in Design

NCMA Site Part 2: The Designer’s Perspective


For the second part in our series on the newly renovated NCMA website, we hear the Designer’s Perspective from Leo Hageman of Re:think Studios. Leo was the lead designer behind the NCMA website project and here is his behind-the-scenes perspective:

SG: How did you guys land such an awesome client like NCMA?

LH: The North Carolina Museum of Art invited Re:think to bid on the redesign and development of their website. We had no previous connection with museum and were very fortunate to have been approached by Jennifer Bahus, the museum’s new Marketing Director, because of our background in ExpressionEngine based site development and previous work for other nonprofits.

SG: How did you go about selecting a team to work on this project?

LH: The NCMA upgrade required a sizable team so we called on our good friends at Wide Open Tech for assistance with the front and backend development. We put a great deal of effort into our proposal and were very proud to hear we were selected. 

SG: In your proposal you mention drawing inspiration from the Louvre’s website. What else inspired your design?

LH: We took a minimalist approach to the design of the website so that the art would remain the focus. We established a look and feel for the layout based in part on the brand guidelines established by the renowned design consultancy, Pentagram. We built the site on a responsive framework so that the content would resize for different devices. This meant a lot of extra work but also meant that the mobile experience wouldn’t suffer. 

Designer's Perspective

SG: What were some of the custom-built features of this project?

LH: Wide Open Tech built a number of custom javascript based components starting with an expanding slideshow on the homepage. They created a photo essay slideshow that would allow any length of descriptive content for each slide that works both for desktop and mobile users. Another custom build was the interactive park map allowing site visitors to explore the outdoor collection.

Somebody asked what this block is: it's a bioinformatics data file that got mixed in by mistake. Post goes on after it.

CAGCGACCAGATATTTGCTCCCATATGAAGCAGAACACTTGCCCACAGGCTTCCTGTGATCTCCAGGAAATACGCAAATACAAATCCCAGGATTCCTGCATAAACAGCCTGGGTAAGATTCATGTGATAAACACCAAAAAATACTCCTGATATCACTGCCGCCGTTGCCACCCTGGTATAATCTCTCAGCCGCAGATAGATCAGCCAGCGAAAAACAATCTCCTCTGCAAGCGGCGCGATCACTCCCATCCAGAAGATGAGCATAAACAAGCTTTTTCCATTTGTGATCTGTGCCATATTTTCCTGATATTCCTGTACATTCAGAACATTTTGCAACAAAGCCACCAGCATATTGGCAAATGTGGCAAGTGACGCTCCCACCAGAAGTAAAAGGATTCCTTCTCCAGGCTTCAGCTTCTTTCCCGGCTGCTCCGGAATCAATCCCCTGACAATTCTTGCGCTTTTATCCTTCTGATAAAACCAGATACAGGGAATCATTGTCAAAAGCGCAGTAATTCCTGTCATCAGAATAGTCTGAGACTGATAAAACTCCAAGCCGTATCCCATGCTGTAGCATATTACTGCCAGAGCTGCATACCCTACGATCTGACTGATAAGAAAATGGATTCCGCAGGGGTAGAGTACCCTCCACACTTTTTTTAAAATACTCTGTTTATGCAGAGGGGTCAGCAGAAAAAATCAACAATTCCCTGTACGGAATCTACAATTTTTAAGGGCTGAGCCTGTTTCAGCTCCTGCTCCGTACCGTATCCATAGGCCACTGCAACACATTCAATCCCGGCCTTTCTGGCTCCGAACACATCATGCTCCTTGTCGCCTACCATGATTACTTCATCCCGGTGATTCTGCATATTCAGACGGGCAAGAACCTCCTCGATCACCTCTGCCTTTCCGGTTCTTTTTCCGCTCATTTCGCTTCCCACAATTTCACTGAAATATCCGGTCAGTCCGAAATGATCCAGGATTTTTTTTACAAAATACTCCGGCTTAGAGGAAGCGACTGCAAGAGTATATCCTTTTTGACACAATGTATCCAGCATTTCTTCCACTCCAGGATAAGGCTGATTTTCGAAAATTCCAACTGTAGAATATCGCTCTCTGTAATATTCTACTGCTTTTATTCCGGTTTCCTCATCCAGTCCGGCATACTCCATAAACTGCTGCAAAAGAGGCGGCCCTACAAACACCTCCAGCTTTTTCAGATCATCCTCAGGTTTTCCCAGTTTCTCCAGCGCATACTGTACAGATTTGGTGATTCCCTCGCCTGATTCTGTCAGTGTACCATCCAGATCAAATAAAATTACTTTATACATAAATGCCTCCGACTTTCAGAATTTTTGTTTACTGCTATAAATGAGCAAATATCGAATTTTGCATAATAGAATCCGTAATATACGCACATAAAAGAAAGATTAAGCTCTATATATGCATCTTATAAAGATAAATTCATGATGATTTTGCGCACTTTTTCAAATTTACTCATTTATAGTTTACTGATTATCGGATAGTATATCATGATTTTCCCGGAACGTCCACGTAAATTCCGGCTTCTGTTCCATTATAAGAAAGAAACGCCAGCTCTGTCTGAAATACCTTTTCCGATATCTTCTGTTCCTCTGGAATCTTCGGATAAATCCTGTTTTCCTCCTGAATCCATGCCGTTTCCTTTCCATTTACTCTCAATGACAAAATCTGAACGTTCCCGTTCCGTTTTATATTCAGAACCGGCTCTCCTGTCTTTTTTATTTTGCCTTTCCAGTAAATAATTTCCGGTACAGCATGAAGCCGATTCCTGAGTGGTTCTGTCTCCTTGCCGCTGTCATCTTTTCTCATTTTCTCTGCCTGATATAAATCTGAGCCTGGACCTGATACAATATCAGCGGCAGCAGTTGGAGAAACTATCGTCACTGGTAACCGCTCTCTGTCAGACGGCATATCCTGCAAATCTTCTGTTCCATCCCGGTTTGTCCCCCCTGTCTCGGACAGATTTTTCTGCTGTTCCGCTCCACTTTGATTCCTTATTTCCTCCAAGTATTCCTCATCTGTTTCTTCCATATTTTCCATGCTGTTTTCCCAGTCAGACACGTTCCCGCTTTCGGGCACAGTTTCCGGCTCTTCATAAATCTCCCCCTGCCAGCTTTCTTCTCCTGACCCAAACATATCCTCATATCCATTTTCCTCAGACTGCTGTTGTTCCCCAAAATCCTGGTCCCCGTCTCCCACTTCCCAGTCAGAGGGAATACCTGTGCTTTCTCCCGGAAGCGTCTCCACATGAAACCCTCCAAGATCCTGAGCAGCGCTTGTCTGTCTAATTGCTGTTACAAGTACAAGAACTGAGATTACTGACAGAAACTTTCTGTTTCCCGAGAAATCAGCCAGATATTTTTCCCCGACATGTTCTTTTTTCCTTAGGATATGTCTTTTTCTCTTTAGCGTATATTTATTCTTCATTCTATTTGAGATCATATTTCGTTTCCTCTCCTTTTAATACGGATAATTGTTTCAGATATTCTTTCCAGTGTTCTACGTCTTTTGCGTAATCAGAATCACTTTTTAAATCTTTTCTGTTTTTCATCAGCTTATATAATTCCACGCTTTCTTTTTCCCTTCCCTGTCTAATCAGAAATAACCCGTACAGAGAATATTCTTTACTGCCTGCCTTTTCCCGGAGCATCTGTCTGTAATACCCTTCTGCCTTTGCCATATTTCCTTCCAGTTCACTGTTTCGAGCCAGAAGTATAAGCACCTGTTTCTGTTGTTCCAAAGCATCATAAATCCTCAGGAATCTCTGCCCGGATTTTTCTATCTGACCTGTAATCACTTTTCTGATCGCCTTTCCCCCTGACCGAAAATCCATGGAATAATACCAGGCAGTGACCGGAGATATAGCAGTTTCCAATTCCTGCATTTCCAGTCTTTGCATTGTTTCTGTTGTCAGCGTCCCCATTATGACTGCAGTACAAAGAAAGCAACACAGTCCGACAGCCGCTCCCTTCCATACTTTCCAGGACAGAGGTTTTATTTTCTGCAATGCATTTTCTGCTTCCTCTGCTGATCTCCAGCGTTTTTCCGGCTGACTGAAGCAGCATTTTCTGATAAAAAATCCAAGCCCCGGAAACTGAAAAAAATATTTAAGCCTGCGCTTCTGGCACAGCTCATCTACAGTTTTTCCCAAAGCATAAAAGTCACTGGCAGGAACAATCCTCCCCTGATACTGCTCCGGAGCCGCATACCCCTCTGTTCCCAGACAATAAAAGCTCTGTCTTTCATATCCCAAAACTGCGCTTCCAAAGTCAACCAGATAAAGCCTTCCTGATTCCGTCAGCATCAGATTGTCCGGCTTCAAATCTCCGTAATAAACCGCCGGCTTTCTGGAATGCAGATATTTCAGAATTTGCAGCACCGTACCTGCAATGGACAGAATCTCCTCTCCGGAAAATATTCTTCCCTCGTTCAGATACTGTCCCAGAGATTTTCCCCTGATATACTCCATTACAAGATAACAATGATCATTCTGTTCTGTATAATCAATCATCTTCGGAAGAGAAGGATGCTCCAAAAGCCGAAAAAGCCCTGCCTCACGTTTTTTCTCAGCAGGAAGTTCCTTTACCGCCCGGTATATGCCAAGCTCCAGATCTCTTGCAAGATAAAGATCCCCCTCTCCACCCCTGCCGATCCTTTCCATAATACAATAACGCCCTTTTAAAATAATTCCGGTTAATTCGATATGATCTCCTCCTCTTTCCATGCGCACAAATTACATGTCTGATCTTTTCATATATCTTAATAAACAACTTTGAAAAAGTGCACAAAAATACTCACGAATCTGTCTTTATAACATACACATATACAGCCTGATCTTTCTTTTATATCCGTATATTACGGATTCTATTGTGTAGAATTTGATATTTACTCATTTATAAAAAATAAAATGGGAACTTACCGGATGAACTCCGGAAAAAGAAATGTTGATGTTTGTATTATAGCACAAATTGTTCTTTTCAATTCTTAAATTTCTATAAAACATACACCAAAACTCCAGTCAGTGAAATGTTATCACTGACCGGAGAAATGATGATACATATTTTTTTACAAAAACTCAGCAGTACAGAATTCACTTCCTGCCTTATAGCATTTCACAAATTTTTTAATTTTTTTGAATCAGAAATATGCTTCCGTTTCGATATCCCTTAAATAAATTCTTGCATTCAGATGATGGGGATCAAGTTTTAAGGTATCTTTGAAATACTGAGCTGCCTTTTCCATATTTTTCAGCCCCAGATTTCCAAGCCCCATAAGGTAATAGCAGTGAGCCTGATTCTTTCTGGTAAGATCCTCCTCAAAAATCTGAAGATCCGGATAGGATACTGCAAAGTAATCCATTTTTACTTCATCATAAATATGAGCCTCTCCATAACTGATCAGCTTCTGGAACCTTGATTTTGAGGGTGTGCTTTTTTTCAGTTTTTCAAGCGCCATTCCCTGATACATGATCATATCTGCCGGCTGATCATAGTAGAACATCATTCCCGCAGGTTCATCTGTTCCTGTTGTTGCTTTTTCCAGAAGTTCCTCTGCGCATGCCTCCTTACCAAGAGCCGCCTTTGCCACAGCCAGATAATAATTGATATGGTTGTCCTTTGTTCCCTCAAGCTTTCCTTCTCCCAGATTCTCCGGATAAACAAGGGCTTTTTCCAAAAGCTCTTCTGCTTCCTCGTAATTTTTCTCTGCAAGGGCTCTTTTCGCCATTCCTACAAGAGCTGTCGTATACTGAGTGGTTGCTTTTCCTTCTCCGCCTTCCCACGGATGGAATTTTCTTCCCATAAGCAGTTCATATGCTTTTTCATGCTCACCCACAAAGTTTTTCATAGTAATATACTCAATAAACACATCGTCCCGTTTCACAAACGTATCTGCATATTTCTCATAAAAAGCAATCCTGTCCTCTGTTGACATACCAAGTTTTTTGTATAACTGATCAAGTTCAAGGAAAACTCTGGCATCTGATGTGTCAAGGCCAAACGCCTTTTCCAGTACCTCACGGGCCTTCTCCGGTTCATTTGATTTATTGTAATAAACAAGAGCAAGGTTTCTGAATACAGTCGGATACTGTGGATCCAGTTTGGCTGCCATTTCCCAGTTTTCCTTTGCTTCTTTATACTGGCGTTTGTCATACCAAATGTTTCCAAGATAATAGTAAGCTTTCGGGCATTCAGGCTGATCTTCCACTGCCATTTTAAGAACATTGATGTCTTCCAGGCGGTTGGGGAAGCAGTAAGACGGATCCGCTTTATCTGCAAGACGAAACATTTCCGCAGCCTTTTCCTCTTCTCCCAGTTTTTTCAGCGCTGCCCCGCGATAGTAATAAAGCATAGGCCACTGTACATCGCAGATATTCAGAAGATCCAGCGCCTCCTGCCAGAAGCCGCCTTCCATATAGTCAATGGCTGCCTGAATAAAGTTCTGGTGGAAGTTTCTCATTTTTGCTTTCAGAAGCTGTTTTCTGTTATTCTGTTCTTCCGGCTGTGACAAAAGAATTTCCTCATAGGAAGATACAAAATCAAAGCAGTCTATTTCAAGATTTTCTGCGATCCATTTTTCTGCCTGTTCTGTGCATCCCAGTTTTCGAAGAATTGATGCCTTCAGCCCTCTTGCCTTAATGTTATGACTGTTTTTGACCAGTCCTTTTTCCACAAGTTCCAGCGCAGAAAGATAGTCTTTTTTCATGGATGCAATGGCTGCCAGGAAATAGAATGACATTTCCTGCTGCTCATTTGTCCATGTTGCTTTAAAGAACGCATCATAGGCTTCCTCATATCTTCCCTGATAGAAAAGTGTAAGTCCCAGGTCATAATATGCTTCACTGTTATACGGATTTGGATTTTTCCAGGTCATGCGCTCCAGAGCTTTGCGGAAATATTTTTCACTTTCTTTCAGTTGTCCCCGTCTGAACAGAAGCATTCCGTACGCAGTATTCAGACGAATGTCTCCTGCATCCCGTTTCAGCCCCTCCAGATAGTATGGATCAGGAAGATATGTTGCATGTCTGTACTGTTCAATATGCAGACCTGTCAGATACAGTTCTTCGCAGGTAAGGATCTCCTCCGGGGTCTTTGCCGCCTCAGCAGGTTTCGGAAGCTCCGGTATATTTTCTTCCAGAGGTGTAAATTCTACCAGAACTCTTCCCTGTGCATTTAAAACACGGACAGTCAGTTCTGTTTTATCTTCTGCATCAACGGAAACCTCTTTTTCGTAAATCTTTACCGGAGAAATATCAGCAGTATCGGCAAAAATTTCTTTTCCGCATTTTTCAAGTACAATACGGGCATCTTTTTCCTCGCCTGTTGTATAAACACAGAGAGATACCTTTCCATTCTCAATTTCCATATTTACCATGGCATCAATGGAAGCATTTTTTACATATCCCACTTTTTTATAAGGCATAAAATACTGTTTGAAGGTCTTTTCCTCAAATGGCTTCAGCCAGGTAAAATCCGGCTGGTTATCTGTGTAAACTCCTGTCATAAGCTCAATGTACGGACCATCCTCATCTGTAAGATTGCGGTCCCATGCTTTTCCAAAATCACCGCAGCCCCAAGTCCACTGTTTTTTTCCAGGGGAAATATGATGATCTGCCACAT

SG: What were the biggest challenges you all faced with this site overhaul?

LH: The museum’s website faced a number of challenges. The most obvious of which was that it didn’t communicate the great number of things going on at the museum everyday. With so much to see and take part in, we wanted the new website’s homepage to focus on creating a gateway for each segment of the visitors, so that no one felt left out. Basically, we wanted to make it easy for users to find what they were looking for whether that might be upcoming exhibitions, collection information, blog articles, tours, evening events, family activities, or park information. We also wanted to create hierarchy to make certain content more prominent. As with most museum websites the complexity of the various levels of navigation becomes a challenge as you dig deeper into the site. We addressed this by condensing the primary navigation into a fly out menu for tertiary pages. 

One of the biggest challenges that the NCMA faced was that their various sites and services were spread out on multiple servers. This made things hard to manage and added unnecessary cost. Wide Open Tech was able to consolidate everything to one server with backup and load overage protection.

SG: How was it working with Wide Open Tech?

LH: Wide Open Tech was instrumental in the planning and development the website. We couldn’t have tackled such a large project without their expertise and talented team of developers.

Designer's Perspective